Life went on in this happy  fashion with the bungalows seeming ever more attractive on ‘Homes Under the Hammer‘ and Gillian agog at my skill at ironing. It was  the removal of the cast to replaced by an ‘air’ boot  that proved the great leap forward, well more of a hobble.  For the first time in 2011, Gillian went upstairs upright and combined this with another first of the year …. a bath.  Now she could move it was rather disconcerting to find her not in the same spot I had left her. James used to do the same thing to me when he discovered his mobility.

This week the boot comes off and proper physio begins to get her walking without a limp. She is of course part cyborg due to the metal in her ankle and will be alarming airport security for the rest of her life. Normality is still some way off but Gillian had her first glass of wine this year last night so things must be on the up.  I’m still sent hither and thither round the house in a development I fear that will become permanent, but at least now a little time is opening up for my creative pursuits.  I hear a nation breathing a sigh of relief while, oddly, I have been removed from ironing duties.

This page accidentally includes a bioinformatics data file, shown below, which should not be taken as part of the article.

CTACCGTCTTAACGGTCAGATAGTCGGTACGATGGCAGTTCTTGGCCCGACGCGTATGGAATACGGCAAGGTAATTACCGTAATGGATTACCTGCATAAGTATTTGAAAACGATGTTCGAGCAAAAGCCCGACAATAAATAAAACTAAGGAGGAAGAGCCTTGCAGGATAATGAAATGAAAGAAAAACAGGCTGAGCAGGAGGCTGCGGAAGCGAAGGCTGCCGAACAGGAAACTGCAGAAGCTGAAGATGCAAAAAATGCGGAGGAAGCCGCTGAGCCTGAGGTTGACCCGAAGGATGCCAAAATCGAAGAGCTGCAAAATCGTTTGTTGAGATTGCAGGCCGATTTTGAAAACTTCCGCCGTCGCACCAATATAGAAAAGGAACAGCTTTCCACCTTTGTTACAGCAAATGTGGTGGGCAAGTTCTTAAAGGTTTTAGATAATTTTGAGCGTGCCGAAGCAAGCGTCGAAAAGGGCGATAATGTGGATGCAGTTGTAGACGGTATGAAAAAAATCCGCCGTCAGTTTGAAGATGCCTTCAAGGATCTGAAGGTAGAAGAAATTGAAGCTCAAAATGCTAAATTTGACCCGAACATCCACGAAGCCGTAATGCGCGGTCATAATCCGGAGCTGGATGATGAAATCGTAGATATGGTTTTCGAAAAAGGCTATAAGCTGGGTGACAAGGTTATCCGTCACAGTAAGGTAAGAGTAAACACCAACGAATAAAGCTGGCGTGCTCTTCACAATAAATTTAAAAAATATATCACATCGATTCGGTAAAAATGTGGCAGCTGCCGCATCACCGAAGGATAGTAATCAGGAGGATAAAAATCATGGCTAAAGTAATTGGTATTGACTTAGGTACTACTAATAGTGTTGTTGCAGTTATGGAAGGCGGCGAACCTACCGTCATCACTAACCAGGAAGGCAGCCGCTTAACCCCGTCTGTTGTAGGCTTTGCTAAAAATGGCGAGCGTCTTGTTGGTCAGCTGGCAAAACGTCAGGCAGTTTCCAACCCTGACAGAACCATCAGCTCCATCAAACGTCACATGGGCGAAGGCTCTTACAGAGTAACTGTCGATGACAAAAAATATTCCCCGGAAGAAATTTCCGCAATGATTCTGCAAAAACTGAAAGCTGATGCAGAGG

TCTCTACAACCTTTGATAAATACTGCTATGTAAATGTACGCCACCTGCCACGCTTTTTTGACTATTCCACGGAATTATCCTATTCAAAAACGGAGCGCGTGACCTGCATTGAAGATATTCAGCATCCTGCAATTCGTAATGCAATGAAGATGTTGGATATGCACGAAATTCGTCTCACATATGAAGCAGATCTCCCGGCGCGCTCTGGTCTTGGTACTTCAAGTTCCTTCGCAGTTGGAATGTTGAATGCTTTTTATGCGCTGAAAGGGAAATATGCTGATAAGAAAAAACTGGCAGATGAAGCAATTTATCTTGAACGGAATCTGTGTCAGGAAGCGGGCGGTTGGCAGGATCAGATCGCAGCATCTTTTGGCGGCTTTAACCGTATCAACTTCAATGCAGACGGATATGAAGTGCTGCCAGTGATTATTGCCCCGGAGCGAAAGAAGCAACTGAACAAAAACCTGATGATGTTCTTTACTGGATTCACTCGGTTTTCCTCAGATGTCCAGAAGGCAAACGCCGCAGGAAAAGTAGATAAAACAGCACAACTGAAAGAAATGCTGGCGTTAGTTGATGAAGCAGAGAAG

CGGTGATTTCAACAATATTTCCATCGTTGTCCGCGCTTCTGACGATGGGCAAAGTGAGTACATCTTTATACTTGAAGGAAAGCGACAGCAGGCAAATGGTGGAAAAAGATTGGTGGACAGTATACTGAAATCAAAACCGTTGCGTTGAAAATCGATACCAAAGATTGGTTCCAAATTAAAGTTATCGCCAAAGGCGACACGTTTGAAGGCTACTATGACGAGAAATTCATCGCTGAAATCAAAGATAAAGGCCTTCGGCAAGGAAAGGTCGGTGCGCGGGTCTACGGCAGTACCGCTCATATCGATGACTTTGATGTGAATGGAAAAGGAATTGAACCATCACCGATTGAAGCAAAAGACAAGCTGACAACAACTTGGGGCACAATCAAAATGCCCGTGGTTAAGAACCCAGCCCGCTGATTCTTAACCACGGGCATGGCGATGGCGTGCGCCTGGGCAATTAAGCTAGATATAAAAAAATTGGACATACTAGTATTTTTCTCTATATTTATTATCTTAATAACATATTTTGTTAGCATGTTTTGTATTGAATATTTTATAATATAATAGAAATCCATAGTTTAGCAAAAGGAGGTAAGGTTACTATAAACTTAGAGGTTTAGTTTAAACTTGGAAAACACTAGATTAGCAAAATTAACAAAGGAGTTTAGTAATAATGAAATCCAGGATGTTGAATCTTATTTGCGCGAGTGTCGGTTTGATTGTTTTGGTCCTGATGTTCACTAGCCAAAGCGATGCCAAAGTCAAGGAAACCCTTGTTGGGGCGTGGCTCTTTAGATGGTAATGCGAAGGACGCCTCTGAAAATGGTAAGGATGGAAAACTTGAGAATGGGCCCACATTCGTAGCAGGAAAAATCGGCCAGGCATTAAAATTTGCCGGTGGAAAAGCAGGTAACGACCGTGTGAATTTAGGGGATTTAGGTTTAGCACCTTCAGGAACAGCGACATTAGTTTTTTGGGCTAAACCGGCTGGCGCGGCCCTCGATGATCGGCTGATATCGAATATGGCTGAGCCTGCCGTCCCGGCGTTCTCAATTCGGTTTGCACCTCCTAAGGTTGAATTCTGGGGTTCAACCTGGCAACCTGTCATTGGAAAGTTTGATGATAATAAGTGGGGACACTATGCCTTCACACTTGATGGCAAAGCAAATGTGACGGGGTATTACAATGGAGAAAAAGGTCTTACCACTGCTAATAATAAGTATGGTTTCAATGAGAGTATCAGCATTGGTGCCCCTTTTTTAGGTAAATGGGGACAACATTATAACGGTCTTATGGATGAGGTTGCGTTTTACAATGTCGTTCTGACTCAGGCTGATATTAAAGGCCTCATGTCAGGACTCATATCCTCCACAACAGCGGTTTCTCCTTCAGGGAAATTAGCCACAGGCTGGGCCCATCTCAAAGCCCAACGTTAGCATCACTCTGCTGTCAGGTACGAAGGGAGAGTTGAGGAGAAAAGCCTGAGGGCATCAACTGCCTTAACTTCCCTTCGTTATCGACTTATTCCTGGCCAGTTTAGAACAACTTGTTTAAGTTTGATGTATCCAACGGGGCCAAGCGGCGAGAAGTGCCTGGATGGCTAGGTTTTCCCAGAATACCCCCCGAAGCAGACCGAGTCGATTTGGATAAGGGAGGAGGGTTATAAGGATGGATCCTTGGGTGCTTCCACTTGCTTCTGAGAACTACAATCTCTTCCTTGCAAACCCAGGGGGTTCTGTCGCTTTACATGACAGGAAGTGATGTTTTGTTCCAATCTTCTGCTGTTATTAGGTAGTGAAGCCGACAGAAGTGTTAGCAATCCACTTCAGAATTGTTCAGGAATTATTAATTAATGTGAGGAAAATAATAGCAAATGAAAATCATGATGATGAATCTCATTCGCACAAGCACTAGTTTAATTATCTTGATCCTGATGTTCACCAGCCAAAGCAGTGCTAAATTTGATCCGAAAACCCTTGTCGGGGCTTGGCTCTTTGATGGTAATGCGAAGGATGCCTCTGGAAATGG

I celebrated with two sessions in the garden with my Bronica SQA and Bronica 110mm Macro f4 lens fitted with a S18 extension. This is the older and cheaper of the 110mm macros for the SQA but still takes fine images. The S18 lets me get a bit closer to the subject because for a macro lens the Bronica 110mm f4 likes to keep you at a distance. I added a stop of light for the extension and, once I’d made an intial reading, just wandered round the old garden landscape in search of vistas new.  An afternoon in sunlight and a morning in shade did the trick though I had to contend with the curse of the wind for which I should invest in a windbreak.  I shot 2 rolls of Ilford Delta 100,  souped them in Rodinal 1-50 for 12 minutes and scanned with the Epson V700.

Here is my selection from the two rolls and I  found  a preset in Lightroom called Yesteryear which as I was contemplating some toning seemed appropriate.